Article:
By fighting these cases going forward instead of settling them, whether the City wins the case or is faced with a different result, we will be holding all of our neighbors in the region accountable. Because if the City wins the case, it wins it. But if the City of Los Angeles receives an alternative decision, every other city in the region will be bound by that decision rendered in the State or Federal Court.

This new approach to homelessness-related lawsuits brought against the City of Los Angeles will result in three important outcomes. First, it will give our neighbors the same incentive we have to build shelters with services and more affordable housing, thereby finally providing the solutions that everyone agrees are needed. It will also prevent the shuffling of the unhoused population into our City from their own communities of origin where they would prefer to stay. Second, once our neighboring cities realize the results of the litigation will impact them in the same way it impacts the City of Los Angeles, it will give our neighboring cities an incentive to join the lawsuits that to date have targeted the City of Los Angeles. And third, with more housing and shelter solutions throughout the region, all cities will be able to restore the public right-of-way to its intended and safe use.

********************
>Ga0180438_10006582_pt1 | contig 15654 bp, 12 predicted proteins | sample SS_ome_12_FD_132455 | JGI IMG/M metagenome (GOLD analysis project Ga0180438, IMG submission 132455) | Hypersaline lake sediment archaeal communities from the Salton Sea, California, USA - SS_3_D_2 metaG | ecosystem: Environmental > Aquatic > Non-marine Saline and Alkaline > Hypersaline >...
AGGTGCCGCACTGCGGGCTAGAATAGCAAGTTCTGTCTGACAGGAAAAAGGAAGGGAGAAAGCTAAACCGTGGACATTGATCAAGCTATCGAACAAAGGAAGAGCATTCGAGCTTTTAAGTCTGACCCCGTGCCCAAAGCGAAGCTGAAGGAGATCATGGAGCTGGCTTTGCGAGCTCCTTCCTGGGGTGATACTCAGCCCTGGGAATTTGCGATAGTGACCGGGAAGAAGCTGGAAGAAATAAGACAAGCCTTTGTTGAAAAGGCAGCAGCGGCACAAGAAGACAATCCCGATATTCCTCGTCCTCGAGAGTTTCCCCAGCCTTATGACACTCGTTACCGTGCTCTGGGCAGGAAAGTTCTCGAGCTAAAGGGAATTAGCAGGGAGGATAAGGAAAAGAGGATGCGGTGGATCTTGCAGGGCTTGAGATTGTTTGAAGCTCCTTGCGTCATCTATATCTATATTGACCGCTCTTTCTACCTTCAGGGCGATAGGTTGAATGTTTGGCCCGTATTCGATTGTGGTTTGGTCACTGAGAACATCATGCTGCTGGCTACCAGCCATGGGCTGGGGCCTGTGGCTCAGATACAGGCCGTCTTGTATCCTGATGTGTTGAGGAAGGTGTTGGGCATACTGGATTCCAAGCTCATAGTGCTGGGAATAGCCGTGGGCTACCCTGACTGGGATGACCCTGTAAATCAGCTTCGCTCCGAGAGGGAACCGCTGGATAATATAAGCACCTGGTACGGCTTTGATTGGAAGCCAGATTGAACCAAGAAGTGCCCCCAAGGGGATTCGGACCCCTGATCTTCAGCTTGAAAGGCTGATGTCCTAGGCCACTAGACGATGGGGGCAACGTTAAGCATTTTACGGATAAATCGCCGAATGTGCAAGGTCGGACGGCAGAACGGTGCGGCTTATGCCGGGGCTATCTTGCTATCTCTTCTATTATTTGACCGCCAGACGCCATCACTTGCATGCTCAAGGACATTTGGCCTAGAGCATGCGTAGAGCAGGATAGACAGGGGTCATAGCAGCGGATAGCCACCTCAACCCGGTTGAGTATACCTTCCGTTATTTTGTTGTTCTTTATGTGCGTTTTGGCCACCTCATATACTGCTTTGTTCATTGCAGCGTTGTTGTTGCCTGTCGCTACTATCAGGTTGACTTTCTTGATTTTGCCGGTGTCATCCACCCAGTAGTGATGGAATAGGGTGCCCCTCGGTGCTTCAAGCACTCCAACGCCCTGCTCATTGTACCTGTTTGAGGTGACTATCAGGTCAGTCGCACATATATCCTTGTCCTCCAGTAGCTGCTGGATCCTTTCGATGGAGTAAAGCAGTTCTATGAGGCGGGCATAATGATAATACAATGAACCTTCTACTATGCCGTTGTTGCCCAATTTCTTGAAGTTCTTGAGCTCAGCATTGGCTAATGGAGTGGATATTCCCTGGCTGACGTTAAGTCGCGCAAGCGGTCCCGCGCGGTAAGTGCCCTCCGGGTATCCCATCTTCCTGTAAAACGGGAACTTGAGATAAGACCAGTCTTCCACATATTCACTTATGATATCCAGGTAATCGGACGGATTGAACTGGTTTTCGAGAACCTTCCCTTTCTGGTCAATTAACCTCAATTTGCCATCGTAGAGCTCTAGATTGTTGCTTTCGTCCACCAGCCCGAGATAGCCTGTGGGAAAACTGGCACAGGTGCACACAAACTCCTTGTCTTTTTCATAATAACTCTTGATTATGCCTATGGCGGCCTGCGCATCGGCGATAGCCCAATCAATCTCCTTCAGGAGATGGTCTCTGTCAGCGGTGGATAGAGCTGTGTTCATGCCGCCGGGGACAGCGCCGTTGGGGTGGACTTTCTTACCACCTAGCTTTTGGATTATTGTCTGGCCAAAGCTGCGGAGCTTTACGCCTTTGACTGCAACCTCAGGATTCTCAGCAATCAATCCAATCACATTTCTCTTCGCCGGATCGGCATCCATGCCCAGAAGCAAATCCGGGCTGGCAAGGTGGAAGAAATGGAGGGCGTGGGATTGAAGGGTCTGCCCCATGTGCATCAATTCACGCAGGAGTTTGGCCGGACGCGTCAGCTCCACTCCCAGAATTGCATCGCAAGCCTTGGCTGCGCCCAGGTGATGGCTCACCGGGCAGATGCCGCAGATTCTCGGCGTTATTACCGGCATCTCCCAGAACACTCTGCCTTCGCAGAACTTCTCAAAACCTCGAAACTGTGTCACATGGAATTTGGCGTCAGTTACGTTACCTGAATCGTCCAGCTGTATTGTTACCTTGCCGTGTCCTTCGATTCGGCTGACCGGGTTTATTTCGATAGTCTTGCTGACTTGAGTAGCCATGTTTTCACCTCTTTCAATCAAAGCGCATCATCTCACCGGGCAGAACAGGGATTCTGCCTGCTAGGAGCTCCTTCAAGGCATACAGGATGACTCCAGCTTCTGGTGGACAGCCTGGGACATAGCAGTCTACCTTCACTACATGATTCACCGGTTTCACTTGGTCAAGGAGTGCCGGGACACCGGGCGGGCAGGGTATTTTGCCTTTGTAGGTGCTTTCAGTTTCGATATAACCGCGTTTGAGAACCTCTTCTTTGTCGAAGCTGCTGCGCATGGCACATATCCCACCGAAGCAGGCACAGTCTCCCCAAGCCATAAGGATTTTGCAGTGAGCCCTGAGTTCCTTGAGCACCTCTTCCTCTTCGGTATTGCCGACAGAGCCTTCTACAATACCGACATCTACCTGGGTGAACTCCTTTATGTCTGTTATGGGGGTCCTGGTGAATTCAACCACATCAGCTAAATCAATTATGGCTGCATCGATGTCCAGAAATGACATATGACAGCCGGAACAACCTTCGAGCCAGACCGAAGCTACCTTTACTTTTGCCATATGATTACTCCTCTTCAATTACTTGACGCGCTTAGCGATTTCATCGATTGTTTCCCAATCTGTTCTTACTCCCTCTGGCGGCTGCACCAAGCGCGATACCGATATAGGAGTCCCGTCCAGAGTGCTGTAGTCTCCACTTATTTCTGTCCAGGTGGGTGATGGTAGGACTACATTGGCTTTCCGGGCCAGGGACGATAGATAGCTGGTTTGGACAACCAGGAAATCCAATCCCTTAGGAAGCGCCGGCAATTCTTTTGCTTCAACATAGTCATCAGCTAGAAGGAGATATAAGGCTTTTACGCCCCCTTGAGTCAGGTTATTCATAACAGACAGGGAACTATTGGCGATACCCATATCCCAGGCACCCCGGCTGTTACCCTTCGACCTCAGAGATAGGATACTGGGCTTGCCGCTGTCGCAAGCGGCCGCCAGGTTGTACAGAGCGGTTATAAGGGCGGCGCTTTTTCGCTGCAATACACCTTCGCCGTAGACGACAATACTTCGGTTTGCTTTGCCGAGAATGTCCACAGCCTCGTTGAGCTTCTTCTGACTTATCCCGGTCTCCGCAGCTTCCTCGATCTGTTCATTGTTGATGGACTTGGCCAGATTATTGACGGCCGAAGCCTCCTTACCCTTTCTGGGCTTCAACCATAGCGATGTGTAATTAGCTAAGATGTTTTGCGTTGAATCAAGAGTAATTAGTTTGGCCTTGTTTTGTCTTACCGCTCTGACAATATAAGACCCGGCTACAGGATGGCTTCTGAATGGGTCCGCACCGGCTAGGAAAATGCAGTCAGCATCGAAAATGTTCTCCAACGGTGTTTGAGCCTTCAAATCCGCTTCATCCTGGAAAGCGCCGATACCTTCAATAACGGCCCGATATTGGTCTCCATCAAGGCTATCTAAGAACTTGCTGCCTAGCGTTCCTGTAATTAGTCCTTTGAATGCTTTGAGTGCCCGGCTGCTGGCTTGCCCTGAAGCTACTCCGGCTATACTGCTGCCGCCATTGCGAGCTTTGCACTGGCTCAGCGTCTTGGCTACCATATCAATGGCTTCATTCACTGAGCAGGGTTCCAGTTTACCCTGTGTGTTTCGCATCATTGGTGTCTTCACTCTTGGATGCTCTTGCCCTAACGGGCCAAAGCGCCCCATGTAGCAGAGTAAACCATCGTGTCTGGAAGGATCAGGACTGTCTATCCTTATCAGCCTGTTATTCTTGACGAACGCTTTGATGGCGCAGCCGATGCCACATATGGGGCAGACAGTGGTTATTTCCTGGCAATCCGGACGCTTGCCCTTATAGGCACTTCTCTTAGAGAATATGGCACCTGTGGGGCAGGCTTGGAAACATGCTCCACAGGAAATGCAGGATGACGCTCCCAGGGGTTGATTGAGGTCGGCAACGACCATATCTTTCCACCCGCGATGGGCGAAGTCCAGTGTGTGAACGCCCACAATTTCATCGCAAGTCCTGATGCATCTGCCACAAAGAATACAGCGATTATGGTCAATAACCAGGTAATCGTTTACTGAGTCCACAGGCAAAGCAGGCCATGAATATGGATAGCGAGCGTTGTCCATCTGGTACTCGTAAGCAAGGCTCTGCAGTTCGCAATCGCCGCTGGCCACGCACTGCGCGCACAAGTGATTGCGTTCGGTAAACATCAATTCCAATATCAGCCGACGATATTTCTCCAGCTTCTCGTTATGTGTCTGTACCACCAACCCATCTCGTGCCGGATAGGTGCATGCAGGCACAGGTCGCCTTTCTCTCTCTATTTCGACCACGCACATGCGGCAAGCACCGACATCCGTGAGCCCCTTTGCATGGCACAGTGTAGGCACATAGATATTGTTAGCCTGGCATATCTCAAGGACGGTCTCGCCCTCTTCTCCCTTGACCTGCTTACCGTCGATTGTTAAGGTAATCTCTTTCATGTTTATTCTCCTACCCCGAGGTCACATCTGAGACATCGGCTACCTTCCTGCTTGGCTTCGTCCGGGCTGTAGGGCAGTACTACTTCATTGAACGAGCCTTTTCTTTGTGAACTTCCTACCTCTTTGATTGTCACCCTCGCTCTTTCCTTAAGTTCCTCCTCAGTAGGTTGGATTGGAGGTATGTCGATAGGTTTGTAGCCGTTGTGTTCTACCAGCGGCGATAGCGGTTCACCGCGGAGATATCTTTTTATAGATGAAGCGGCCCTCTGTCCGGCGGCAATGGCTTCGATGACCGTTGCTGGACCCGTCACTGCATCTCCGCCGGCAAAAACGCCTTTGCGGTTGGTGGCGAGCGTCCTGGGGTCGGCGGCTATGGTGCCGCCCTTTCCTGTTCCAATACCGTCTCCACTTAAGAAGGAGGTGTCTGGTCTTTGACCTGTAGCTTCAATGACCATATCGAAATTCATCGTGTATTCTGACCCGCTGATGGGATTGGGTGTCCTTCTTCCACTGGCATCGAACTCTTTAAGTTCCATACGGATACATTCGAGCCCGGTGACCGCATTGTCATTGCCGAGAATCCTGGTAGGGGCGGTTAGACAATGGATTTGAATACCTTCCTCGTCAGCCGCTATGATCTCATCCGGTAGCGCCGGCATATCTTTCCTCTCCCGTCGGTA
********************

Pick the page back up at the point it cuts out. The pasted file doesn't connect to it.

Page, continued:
By acting alone in settling these cases that create new rules that apply only to the City of Los Angeles, we are letting our neighbors off the hook. At least if we go to court, the decision in court will apply to all of the cities in the region. That, at a minimum, levels the field. And a level field is critical to achieving the undisputed solution of more shelters with services and affordable housing. After all, affordable housing and a cleaner city go hand-in-hand.

Finally, in the September 2020 report entitled “No Going Back: Policies for an Equitable and Inclusive Los Angeles” co-authored by the USCDornsife Equity Research Institute, UCLA Luskin School of Public Affairs, and Committee for Greater LA, under the sub-heading “Create housing for all and end unsheltered homelessness,” the report says “Change will require that the scale of the response reflect the scale of the crisis, that we tackle the legacies and realities of structural racism, and that the region as a whole take action and hold these structures accountable.” Helping “the region as a whole take action” because “the scale of the response [must] reflect the scale of the crisis” is my goal with this new legal strategy.



Kevin James

President of City of Los Angeles Board of Public Works and Director of LA Mayor’s Office of Film & TV. Former entertainment litigator and Assistant US Attorney.